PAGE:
The Art (and Psychology) of the Handshake
A handshake can say a lot of things.
Posted Jun 10, 2017
The handshake seems to be mostly a male thing, although women in modern cultures have generally adopted it as well.
Some anthropologists surmise that—among other purposes—it serves as a reciprocal, nonverbal affirmation of non-hostility. When two human males are within arm's length of each other, and each encumbers his weapon hand by interlocking it with that of the other, physical aggression is generally contraindicated. The military salute may serve partly the same function, displaying as it does the empty weapon hand.
It's not uncommon to see corporate executives, political leaders, and celebrity figures signal their status by nonverbal variations of the standard polite handshake. These meta-signals might include clasping their counterpart's hand with both of theirs; putting a hand on the other person's arm or shoulder; or holding on to his or her hand for an extra few seconds.
Most monarchies have strict and well-understood rules that come into play when an ordinary mortal shakes hands with the king or queen.
But other signals can often modify the "meaning" of the handshake somewhat, depending on circumstances. One of the many forms of amusement offered to observers of U.S. President Donald Trump is the "power handshake," also known colloquially as the "alpha" handshake.
Trump commonly displays "dominance nonverbals" in dealing with almost everybody he encounters face to face. Being unusually tall, at 6 feet 2 inches, he typically moves into the other person's personal space and towers over them, if possible, requiring them to look upward to meet his gaze, which involves elevating the chin and exposing the throat. The unspoken message is "I'm more important, and I'm more powerful than you are. I'm the one who's in control here."
Combined with his official status as U.S. President, this typically—but not always—puts the other person psychologically "one down," and feeling physically encroached upon.
Another Trump variant of the alpha handshake is the "pull" maneuver, in which he yanks the other person's outstretched hand toward him, with his own hand ending up tangent to his rib cage. This tends to pull the other person off balance, bringing him or her close enough that their intimate-space "bubbles" intersect. This intrusion into personal or intimate space is typically uncomfortable and tension-producing. A downward tug exaggerates the "off balance" effect.
The alpha-shaker sometimes runs into trouble when shaking hands with a counterpart who's taller, physically stronger, or both. James Comey, former Director of the FBI, stands 6 feet 8 inches high, and is not easy to overshadow.
Similarly, the viral-news contest of grip strength between Trump and French President Emmanuel Macron, showed a shakee who was well-prepared for the alpha shake. In their seated encounter, Macron gripped Trump's hand so firmly that the knuckles on both of their hands went white. Macron continued to squeeze Trump's hand for an impolitely long number of seconds, until Trump actually extended his fingers and signaled "uncle."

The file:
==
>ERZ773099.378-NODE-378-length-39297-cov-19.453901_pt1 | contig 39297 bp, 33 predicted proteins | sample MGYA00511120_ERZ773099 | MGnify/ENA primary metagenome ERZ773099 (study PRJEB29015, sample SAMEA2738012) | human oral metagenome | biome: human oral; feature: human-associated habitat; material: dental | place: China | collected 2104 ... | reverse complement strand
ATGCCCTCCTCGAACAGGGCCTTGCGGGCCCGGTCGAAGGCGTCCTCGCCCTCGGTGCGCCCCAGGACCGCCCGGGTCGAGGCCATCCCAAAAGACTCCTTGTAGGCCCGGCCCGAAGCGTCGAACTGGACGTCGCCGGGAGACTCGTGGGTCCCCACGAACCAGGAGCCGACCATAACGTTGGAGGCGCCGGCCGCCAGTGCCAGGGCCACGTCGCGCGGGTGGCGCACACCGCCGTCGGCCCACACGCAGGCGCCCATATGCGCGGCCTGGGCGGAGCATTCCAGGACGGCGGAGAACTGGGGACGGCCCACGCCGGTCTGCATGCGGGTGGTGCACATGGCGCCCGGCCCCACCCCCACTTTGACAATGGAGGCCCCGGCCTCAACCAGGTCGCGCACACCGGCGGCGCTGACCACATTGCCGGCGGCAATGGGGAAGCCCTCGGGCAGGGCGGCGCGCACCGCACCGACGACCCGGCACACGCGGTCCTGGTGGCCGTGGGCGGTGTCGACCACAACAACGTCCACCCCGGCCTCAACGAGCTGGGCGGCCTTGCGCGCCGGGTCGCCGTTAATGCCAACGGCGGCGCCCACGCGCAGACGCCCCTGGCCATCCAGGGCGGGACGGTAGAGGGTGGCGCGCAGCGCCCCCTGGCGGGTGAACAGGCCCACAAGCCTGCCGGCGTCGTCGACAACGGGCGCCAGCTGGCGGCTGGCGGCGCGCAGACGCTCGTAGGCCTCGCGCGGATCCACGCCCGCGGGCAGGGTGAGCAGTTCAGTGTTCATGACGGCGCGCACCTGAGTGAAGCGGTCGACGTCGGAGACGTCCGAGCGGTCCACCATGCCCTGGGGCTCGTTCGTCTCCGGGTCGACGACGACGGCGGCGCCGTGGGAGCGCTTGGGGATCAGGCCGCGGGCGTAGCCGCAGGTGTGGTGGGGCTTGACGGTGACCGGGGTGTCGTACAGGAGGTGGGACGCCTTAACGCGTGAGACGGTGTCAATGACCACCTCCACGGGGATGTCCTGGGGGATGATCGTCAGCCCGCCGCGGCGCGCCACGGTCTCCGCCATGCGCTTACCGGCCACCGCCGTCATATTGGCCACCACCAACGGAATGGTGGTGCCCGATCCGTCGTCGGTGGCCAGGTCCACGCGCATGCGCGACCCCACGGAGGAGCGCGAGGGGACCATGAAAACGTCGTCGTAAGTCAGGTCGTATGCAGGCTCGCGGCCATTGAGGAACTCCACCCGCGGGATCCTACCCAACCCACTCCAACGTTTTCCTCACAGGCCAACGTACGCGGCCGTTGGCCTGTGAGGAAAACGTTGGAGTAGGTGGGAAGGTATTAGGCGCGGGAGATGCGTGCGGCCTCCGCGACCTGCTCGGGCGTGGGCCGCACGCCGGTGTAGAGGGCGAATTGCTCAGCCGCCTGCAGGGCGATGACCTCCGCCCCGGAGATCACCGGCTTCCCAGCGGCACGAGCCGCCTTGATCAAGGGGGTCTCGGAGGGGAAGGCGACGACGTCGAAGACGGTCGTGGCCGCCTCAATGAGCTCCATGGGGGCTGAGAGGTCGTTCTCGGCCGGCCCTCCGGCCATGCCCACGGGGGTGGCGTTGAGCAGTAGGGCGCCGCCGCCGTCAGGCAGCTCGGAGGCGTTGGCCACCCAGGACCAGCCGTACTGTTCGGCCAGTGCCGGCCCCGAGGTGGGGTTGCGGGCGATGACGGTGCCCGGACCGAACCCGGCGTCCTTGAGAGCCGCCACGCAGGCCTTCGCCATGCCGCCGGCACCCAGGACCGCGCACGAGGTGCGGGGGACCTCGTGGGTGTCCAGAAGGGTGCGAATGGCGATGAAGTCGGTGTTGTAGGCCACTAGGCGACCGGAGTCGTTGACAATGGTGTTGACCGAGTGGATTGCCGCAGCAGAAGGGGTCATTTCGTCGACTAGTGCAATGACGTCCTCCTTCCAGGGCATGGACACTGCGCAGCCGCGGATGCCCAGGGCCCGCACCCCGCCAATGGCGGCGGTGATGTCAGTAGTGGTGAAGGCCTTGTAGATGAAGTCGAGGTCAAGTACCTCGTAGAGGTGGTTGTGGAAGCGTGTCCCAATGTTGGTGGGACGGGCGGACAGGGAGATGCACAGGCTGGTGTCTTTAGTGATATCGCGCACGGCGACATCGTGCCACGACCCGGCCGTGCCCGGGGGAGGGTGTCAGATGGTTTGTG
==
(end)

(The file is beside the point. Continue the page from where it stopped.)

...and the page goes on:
Then, there's the "bro" handshake, or "broshake," in which the shakers interlock thumbs - sort of the counterpart of the macho gang handshake.
The counter-maneuver to the alpha shake is the "finger trap" shake, perfected by Queen Elizabeth II (note the photo above), but not used as often as it might be. In that maneuver, the shakee seizes the fingertips of the shaker as their hands come together, preventing their palms from meeting. This tends to leave the shaker somewhat startled and feeling peculiar, as if his or her hand were stuck in a cookie jar.
And, of course, there's the "no shake" handshake, as Trump demonstrated during his tense and uncomfortable press interview with German Chancellor Angela Merkel. News people are so devoted to the "final handshake" in situations like these that virtually every political leader knows it's coming and they virtually always agree. In this particularly newsworthy moment, an angry Trump declined to shake with Merkel at the end of the session, and would not even look at her. He just waited for it all to be over.
I can imagine that news fans the world over will start scrutinizing handshakes between important people, trying to intuit what might be going on in their minds, and guessing what kinds of signals they might be sending, consciously and unconsciously.
Dr. Karl Albrecht is an executive management consultant, coach, futurist, lecturer, and author of more than 20 books on professional achievement, organizational performance, and business strategy. He is listed as one of the Top 100 Thought Leaders in business on the topic of leadership.
He is a recognized expert on cognitive styles and the development of advanced thinking skills. His books Social Intelligence: The New Science of Success, Practical Intelligence: The Art and Science of Common Sense, and his Mindex Thinking Style Profile are used in business and education.
The Mensa society presented him with its lifetime achievement award, for significant contributions by a member to the understanding of intelligence.
Originally a physicist, and having served as a military intelligence officer and business executive, he now consults, lectures, and writes about whatever he thinks would be fun.